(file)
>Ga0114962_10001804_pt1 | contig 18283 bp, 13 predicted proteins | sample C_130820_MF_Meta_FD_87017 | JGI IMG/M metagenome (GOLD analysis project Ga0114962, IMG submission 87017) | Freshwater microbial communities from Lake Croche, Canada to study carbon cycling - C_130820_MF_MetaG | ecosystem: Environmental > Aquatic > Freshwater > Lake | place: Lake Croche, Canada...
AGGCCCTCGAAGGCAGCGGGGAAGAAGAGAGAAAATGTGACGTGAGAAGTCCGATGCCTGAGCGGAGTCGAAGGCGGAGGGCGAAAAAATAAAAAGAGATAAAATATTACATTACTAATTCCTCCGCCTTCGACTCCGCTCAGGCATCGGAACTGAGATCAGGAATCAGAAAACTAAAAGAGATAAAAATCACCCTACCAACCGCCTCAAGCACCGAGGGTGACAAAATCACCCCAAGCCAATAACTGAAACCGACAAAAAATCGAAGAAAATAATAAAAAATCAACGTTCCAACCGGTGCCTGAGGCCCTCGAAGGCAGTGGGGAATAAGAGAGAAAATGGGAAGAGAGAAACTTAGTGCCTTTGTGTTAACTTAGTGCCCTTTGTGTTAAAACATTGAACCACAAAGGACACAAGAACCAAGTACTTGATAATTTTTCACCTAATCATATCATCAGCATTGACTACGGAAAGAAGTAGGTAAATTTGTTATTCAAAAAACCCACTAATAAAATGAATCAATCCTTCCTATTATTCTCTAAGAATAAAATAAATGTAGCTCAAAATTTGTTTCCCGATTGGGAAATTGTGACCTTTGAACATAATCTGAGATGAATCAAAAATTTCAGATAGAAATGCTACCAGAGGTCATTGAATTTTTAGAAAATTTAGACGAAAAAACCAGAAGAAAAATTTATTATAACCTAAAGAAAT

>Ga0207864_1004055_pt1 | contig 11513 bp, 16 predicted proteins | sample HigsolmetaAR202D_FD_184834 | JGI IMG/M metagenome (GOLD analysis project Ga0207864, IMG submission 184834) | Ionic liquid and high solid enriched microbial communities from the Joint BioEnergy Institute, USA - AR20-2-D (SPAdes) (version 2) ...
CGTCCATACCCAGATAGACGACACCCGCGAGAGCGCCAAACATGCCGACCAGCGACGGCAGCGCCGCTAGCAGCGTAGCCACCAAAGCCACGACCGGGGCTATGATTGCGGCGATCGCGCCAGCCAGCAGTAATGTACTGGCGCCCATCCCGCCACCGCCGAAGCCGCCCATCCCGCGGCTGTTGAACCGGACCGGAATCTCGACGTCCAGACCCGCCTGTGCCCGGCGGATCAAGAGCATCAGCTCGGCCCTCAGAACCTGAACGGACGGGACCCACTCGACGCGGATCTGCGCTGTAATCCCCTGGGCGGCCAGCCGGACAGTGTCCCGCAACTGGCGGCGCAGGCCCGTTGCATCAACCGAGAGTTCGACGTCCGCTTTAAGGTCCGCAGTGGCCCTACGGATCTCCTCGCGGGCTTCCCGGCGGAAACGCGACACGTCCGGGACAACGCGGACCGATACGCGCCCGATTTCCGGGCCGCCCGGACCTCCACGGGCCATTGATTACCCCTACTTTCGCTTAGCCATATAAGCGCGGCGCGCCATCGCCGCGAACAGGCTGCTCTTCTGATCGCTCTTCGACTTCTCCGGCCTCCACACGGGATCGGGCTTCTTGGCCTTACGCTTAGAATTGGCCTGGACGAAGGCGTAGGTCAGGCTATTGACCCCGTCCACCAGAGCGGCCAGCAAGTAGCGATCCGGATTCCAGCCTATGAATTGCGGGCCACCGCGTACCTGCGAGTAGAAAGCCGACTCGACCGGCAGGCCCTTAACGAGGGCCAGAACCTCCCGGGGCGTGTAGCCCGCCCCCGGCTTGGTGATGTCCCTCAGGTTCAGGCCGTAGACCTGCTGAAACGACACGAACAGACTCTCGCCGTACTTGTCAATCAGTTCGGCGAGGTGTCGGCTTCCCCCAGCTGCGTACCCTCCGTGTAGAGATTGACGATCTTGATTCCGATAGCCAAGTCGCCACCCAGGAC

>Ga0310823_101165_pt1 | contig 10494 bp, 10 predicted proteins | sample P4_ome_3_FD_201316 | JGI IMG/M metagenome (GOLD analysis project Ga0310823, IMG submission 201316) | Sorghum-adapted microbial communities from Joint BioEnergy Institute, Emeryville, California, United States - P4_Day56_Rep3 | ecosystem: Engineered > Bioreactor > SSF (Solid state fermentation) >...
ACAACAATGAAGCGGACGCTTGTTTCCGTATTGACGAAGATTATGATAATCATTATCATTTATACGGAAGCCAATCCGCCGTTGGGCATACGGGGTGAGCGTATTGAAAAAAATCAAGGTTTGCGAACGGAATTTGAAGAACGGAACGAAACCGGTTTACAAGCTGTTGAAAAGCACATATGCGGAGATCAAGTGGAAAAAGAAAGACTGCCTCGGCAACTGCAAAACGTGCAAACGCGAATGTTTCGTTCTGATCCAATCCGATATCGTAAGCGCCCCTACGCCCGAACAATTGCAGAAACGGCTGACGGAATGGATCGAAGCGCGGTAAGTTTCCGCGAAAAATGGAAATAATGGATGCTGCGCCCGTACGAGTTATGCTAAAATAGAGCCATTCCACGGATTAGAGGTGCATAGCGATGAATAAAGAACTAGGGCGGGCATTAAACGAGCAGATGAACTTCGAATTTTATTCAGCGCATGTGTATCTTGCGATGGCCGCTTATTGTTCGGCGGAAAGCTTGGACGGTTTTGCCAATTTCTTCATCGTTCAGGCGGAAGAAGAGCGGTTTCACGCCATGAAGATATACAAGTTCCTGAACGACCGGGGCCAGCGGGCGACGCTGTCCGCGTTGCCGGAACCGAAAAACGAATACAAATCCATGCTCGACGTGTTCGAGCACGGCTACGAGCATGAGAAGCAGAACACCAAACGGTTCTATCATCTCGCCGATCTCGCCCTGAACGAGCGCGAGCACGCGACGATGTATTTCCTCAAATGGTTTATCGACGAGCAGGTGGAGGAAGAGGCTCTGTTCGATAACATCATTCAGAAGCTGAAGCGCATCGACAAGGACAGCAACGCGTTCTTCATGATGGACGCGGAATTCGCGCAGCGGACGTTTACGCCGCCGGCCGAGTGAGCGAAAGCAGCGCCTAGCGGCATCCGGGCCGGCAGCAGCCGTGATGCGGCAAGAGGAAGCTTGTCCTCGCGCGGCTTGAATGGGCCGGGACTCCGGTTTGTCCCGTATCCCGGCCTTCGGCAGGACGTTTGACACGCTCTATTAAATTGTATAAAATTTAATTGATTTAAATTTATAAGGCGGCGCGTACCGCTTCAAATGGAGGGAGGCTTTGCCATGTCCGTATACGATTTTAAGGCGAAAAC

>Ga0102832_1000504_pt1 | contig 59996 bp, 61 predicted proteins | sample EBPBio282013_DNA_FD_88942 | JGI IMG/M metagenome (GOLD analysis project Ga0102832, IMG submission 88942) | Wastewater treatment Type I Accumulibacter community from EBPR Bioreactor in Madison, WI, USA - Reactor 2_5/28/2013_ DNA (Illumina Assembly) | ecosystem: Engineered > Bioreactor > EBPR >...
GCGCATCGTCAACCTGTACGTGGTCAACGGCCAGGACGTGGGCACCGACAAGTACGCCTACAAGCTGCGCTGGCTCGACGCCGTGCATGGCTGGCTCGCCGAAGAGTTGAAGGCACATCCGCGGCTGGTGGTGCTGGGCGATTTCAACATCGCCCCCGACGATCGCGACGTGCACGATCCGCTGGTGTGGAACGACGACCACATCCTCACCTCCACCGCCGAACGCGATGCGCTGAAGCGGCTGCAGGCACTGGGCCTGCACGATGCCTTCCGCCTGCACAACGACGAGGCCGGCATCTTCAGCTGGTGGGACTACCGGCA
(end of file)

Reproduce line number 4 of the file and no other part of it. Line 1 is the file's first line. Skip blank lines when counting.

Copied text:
CGTCCATACCCAGATAGACGACACCCGCGAGAGCGCCAAACATGCCGACCAGCGACGGCAGCGCCGCTAGCAGCGTAGCCACCAAAGCCACGACCGGGGCTATGATTGCGGCGATCGCGCCAGCCAGCAGTAATGTACTGGCGCCCATCCCGCCACCGCCGAAGCCGCCCATCCCGCGGCTGTTGAACCGGACCGGAATCTCGACGTCCAGACCCGCCTGTGCCCGGCGGATCAAGAGCATCAGCTCGGCCCTCAGAACCTGAACGGACGGGACCCACTCGACGCGGATCTGCGCTGTAATCCCCTGGGCGGCCAGCCGGACAGTGTCCCGCAACTGGCGGCGCAGGCCCGTTGCATCAACCGAGAGTTCGACGTCCGCTTTAAGGTCCGCAGTGGCCCTACGGATCTCCTCGCGGGCTTCCCGGCGGAAACGCGACACGTCCGGGACAACGCGGACCGATACGCGCCCGATTTCCGGGCCGCCCGGACCTCCACGGGCCATTGATTACCCCTACTTTCGCTTAGCCATATAAGCGCGGCGCGCCATCGCCGCGAACAGGCTGCTCTTCTGATCGCTCTTCGACTTCTCCGGCCTCCACACGGGATCGGGCTTCTTGGCCTTACGCTTAGAATTGGCCTGGACGAAGGCGTAGGTCAGGCTATTGACCCCGTCCACCAGAGCGGCCAGCAAGTAGCGATCCGGATTCCAGCCTATGAATTGCGGGCCACCGCGTACCTGCGAGTAGAAAGCCGACTCGACCGGCAGGCCCTTAACGAGGGCCAGAACCTCCCGGGGCGTGTAGCCCGCCCCCGGCTTGGTGATGTCCCTCAGGTTCAGGCCGTAGACCTGCTGAAACGACACGAACAGACTCTCGCCGTACTTGTCAATCAGTTCGGCGAGGTGTCGGCTTCCCCCAGCTGCGTACCCTCCGTGTAGAGATTGACGATCTTGATTCCGATAGCCAAGTCGCCACCCAGGAC